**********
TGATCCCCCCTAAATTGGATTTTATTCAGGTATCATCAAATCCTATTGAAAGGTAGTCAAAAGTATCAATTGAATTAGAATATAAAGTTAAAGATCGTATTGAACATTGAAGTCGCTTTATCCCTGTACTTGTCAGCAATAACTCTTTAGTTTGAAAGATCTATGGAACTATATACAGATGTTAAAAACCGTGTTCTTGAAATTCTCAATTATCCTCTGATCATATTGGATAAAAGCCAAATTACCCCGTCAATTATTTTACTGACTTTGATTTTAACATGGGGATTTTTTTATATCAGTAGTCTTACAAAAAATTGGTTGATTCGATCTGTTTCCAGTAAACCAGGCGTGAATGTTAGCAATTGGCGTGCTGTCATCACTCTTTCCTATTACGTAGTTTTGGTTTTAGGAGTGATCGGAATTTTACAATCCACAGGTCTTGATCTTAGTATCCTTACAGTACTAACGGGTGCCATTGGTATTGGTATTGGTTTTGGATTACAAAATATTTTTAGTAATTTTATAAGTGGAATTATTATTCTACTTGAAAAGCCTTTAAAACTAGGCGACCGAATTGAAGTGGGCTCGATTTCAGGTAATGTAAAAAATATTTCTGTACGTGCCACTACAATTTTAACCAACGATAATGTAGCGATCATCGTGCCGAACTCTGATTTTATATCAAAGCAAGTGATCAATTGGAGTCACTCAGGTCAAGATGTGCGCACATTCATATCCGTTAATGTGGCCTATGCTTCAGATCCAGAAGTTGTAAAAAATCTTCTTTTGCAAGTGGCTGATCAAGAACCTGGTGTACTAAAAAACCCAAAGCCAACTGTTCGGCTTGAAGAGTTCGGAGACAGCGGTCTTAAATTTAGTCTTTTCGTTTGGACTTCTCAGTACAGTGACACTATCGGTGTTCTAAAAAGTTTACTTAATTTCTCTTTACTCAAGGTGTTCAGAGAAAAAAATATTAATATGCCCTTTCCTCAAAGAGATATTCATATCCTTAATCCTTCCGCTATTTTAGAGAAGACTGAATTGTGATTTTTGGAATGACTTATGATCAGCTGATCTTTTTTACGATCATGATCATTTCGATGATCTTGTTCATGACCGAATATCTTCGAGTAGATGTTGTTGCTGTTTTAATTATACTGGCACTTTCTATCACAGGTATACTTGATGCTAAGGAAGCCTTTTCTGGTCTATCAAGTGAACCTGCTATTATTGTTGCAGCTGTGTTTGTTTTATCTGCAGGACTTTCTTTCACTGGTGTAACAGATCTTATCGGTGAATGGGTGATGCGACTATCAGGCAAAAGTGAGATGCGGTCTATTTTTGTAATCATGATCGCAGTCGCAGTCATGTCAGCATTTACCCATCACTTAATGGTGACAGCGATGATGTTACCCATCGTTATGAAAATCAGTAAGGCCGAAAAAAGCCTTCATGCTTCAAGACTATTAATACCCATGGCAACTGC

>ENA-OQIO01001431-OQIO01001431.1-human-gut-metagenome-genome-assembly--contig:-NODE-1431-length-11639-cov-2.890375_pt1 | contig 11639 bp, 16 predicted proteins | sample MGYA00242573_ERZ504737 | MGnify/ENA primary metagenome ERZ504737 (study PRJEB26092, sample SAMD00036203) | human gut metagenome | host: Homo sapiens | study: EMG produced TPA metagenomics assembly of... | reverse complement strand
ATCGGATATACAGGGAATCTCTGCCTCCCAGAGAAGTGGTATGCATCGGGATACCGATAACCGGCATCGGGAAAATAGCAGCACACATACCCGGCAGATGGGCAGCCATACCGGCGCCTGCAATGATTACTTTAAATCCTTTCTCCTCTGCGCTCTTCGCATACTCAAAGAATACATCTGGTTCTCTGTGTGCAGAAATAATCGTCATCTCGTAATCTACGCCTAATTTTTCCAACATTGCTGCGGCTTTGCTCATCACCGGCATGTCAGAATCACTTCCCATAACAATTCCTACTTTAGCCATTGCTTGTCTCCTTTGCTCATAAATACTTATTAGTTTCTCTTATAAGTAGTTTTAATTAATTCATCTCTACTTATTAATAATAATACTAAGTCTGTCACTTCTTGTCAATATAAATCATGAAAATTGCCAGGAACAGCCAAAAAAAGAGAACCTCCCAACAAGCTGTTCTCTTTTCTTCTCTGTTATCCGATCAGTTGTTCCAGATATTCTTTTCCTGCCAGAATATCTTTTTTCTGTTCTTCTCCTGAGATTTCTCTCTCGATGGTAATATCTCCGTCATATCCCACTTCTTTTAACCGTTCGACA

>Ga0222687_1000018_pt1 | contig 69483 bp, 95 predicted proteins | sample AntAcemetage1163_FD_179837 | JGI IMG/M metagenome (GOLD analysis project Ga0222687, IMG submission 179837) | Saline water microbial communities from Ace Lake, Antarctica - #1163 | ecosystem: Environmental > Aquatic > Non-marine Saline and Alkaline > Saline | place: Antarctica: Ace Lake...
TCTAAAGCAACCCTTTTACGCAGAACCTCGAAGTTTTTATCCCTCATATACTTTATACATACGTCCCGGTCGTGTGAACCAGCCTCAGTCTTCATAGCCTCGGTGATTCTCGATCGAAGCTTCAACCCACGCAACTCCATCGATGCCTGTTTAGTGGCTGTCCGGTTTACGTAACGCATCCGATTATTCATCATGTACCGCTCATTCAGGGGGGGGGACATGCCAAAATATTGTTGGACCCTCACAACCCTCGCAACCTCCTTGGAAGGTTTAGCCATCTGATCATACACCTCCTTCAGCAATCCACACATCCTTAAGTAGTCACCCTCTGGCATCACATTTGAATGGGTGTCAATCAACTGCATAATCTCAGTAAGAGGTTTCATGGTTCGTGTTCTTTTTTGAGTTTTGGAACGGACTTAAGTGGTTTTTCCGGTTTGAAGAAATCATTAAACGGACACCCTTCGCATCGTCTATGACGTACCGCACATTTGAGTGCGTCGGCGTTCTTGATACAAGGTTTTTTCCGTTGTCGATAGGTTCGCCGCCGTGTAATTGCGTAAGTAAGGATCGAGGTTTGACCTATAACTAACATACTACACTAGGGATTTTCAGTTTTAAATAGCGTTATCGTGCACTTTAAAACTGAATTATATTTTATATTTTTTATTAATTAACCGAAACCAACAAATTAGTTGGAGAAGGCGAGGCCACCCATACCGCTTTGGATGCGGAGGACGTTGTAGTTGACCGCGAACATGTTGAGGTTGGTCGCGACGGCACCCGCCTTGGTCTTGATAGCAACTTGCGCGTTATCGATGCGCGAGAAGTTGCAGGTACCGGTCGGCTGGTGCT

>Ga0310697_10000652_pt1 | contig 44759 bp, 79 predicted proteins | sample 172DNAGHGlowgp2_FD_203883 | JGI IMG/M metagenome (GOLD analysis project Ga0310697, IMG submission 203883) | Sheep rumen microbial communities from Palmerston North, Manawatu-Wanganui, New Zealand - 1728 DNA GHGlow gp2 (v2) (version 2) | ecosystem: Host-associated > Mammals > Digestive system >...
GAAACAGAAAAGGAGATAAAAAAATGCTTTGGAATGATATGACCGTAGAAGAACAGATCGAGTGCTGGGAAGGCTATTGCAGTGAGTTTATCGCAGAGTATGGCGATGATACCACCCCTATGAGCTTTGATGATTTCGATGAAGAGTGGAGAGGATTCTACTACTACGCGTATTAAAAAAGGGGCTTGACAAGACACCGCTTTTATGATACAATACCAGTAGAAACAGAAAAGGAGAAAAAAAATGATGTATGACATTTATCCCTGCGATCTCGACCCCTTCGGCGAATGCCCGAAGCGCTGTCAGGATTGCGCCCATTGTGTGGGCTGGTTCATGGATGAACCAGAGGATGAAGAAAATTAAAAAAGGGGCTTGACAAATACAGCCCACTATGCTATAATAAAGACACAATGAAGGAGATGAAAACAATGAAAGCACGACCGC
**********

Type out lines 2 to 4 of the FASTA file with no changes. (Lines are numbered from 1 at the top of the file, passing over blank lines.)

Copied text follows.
>ENA-OQIO01001431-OQIO01001431.1-human-gut-metagenome-genome-assembly--contig:-NODE-1431-length-11639-cov-2.890375_pt1 | contig 11639 bp, 16 predicted proteins | sample MGYA00242573_ERZ504737 | MGnify/ENA primary metagenome ERZ504737 (study PRJEB26092, sample SAMD00036203) | human gut metagenome | host: Homo sapiens | study: EMG produced TPA metagenomics assembly of... | reverse complement strand
ATCGGATATACAGGGAATCTCTGCCTCCCAGAGAAGTGGTATGCATCGGGATACCGATAACCGGCATCGGGAAAATAGCAGCACACATACCCGGCAGATGGGCAGCCATACCGGCGCCTGCAATGATTACTTTAAATCCTTTCTCCTCTGCGCTCTTCGCATACTCAAAGAATACATCTGGTTCTCTGTGTGCAGAAATAATCGTCATCTCGTAATCTACGCCTAATTTTTCCAACATTGCTGCGGCTTTGCTCATCACCGGCATGTCAGAATCACTTCCCATAACAATTCCTACTTTAGCCATTGCTTGTCTCCTTTGCTCATAAATACTTATTAGTTTCTCTTATAAGTAGTTTTAATTAATTCATCTCTACTTATTAATAATAATACTAAGTCTGTCACTTCTTGTCAATATAAATCATGAAAATTGCCAGGAACAGCCAAAAAAAGAGAACCTCCCAACAAGCTGTTCTCTTTTCTTCTCTGTTATCCGATCAGTTGTTCCAGATATTCTTTTCCTGCCAGAATATCTTTTTTCTGTTCTTCTCCTGAGATTTCTCTCTCGATGGTAATATCTCCGTCATATCCCACTTCTTTTAACCGTTCGACA

>Ga0222687_1000018_pt1 | contig 69483 bp, 95 predicted proteins | sample AntAcemetage1163_FD_179837 | JGI IMG/M metagenome (GOLD analysis project Ga0222687, IMG submission 179837) | Saline water microbial communities from Ace Lake, Antarctica - #1163 | ecosystem: Environmental > Aquatic > Non-marine Saline and Alkaline > Saline | place: Antarctica: Ace Lake...